* Apotex tries to remove roadblocks to its Alzheimer’s drug
* Says it’s injured by Ranbaxy’s regulatory muddle
TORONTO, July 7 (Reuters) - Canada’s Apotex Inc is asking a U.S. court to rule that it did not infringe Eisai Co’s (4523.T) patents on Aricept, the world’s No. 1 Alzheimer’s disease treatment.
A favorable ruling would pave the way for the U.S. Food and Drug Administration to approve Apotex’s application to market its generic version of donepezil hydrochloride — the bio-equivalent of Eisai’s drug Aricept.
The patent on the treatment by Japan’s Eisai expires in November 2010.
Two companies — Ranbaxy Laboratories Ltd RANB.BO and Teva Pharmaceutical Industries Ltd (TEVA.TA), the world’s biggest generic-drug maker — are ahead of Apotex in the regulatory race to be the first to market a copycat version of the drug.
Ranbaxy is entitled to a 180-day exclusivity window before other companies can bring their drug to market in the United States because Ranbaxy was the first to file for permission to market a generic version of Aricept.
However, various patent filing shortcomings from both Ranbaxy and Teva may make it impossible for them to be ready to market their products when Eisai’s patent on Aricept expires in November 2010.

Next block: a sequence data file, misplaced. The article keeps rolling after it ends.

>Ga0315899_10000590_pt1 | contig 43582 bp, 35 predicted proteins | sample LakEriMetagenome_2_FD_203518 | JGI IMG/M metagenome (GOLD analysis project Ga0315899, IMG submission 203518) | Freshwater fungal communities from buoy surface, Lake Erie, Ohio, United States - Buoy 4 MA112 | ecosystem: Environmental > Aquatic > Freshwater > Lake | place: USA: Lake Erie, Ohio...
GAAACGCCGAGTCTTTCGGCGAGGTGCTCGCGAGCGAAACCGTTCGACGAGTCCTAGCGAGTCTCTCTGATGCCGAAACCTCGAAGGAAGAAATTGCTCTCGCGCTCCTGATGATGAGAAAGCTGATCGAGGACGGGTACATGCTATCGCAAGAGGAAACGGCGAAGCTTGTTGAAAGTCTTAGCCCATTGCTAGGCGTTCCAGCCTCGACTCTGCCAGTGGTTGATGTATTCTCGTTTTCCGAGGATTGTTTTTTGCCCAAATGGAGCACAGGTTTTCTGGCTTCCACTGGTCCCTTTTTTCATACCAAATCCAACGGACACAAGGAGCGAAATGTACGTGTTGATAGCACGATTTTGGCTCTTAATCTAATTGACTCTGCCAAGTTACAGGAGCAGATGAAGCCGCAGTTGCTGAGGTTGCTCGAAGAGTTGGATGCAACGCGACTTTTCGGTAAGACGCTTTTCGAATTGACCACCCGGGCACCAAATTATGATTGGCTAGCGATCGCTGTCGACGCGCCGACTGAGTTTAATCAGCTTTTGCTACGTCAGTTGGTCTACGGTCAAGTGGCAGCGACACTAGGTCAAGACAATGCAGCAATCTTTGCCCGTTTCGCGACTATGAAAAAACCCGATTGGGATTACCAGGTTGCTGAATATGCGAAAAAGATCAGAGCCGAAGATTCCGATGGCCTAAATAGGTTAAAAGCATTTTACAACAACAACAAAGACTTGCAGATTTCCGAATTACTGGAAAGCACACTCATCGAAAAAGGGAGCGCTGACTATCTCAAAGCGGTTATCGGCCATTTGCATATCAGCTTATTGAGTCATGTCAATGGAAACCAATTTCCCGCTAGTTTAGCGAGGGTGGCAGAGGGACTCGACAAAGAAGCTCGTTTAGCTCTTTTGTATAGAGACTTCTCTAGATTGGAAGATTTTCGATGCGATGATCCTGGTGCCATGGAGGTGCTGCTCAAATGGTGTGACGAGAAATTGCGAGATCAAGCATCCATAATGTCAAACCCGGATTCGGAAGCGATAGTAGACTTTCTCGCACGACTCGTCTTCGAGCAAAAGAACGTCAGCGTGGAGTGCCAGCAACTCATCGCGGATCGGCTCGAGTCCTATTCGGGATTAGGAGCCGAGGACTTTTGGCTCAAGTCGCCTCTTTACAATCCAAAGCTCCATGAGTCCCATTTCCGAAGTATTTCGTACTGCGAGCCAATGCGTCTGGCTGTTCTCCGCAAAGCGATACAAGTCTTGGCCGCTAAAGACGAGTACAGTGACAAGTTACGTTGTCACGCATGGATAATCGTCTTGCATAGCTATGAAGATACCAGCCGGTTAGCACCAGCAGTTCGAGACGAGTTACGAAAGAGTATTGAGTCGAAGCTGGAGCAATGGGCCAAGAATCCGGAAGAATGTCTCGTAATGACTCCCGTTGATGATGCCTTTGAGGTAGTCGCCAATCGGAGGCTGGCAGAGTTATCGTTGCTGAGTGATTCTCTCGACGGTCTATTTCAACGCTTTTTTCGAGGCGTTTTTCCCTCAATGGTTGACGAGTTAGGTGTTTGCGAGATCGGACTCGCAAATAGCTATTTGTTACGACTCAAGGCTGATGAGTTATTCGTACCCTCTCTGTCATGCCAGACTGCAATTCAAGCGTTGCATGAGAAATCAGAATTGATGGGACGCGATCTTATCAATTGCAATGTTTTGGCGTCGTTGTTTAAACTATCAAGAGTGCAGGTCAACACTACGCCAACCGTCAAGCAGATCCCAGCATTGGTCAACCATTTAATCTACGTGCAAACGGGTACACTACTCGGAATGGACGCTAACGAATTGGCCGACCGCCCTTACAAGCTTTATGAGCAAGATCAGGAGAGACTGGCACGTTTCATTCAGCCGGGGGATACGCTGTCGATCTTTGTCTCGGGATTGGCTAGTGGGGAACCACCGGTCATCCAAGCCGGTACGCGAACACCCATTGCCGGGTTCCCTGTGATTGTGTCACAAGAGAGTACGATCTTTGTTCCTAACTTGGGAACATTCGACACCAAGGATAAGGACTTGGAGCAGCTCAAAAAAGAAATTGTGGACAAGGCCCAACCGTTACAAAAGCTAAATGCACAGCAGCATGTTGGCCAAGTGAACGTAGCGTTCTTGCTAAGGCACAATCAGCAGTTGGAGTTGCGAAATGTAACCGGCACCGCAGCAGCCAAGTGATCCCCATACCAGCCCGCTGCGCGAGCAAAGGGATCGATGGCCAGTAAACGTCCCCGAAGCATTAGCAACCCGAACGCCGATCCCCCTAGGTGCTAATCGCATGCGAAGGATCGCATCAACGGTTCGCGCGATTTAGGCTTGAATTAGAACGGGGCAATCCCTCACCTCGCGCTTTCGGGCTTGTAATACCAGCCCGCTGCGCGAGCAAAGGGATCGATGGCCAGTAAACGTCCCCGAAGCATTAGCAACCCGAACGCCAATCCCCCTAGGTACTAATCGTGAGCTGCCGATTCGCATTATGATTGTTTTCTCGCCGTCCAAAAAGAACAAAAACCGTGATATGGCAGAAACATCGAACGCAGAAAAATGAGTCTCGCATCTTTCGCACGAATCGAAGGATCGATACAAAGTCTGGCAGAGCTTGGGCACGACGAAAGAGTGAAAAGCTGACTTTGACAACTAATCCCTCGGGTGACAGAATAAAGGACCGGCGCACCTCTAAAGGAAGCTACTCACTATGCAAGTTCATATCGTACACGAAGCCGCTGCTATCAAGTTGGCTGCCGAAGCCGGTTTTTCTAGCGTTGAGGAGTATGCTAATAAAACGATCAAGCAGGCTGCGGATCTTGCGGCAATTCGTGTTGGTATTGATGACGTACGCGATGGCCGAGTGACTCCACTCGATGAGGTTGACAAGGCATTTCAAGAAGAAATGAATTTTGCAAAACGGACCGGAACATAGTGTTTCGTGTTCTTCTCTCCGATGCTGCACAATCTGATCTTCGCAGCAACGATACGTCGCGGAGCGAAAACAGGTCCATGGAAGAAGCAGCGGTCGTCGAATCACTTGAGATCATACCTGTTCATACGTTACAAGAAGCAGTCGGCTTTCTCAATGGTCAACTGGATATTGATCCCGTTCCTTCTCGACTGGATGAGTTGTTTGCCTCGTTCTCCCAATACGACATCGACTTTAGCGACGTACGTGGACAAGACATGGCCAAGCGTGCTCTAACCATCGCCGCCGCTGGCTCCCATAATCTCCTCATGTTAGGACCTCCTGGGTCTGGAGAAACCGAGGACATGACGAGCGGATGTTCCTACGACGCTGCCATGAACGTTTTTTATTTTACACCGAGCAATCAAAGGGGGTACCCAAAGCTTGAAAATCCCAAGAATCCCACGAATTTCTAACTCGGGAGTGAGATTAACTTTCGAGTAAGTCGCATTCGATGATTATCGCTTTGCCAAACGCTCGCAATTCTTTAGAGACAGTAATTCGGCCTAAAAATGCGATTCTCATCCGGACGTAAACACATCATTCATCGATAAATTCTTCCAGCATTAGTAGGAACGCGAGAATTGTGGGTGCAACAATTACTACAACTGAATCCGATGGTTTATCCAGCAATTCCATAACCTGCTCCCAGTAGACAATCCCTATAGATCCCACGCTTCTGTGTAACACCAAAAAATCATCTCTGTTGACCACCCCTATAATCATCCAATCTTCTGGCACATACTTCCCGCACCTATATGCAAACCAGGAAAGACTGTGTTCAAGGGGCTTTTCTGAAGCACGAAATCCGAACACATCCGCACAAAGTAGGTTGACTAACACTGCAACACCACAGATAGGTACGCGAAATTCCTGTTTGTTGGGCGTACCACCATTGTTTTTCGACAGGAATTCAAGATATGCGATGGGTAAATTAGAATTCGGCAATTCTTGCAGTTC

Apotex argues in a court document filed last week that doubts about Ranbaxy’s ability to launch on time injure Apotex because they disrupt planning for its own generic launch.
“Ranbaxy’s inability to obtain approval of its Abbreviated New Drug Application and the FDA’s erroneous identification of Teva as the first-to-file generic has created substantial uncertainty in the generic market for donepezil hydrochloride products bio-equivalent to Aricept,” Apotex argues in its court document.
“While there are a number of generic manufacturers willing and able to enter the market for generic donepezil hydrochloride, the uncertainty prevents each from planning a launch.”
The case number in the U.S. District Court for the Middle District of North Carolina is 09-CV-00477.
$1=$1.16 Canadian Reporting by Scott Anderson; editing by Peter Galloway